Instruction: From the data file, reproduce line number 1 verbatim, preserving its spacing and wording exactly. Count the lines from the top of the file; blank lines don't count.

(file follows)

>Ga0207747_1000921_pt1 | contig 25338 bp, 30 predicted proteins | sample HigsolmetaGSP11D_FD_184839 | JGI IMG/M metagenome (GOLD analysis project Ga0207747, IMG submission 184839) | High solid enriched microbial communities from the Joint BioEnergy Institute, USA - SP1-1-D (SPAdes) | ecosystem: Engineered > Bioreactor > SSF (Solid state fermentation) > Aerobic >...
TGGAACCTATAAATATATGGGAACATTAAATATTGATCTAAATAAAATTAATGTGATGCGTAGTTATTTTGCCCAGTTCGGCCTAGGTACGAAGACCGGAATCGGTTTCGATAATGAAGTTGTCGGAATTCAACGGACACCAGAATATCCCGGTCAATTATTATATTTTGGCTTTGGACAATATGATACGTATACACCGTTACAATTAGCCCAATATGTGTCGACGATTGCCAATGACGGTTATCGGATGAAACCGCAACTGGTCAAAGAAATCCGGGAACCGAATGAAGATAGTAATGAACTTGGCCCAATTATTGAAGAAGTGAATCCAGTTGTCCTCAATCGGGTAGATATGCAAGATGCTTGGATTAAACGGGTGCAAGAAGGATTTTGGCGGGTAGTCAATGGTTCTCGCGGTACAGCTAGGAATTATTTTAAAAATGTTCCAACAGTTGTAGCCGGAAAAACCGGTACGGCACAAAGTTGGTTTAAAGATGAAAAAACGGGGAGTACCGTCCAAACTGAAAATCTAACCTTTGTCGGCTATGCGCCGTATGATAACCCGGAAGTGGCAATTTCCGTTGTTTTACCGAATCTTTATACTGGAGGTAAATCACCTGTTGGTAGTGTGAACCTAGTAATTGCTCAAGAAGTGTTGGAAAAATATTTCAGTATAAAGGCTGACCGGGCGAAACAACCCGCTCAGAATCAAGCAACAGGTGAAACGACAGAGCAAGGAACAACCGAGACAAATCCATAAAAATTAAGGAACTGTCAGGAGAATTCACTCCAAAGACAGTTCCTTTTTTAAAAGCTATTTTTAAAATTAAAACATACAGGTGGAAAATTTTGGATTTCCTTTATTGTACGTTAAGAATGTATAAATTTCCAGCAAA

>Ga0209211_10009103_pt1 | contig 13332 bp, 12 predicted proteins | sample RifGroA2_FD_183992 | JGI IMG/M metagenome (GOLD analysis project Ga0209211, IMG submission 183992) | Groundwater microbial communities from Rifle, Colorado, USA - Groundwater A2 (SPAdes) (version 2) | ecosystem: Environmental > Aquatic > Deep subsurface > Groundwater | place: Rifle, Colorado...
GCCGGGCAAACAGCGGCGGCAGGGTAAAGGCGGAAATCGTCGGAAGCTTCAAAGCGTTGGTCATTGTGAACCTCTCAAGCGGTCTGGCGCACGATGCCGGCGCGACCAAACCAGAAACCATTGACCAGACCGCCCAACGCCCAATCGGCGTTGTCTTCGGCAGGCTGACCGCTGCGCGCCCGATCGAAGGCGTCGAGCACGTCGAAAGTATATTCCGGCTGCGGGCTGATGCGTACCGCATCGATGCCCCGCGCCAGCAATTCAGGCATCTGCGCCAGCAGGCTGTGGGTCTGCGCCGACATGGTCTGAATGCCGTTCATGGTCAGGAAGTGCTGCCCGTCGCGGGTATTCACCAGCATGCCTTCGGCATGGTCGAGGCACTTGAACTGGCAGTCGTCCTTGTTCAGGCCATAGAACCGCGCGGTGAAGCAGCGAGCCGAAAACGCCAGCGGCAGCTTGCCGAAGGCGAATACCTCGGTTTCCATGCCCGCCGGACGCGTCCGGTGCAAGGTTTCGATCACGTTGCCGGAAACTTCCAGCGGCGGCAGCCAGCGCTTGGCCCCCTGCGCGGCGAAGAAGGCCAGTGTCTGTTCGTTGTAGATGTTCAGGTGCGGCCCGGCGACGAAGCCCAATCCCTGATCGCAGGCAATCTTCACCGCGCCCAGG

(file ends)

>Ga0207747_1000921_pt1 | contig 25338 bp, 30 predicted proteins | sample HigsolmetaGSP11D_FD_184839 | JGI IMG/M metagenome (GOLD analysis project Ga0207747, IMG submission 184839) | High solid enriched microbial communities from the Joint BioEnergy Institute, USA - SP1-1-D (SPAdes) | ecosystem: Engineered > Bioreactor > SSF (Solid state fermentation) > Aerobic >...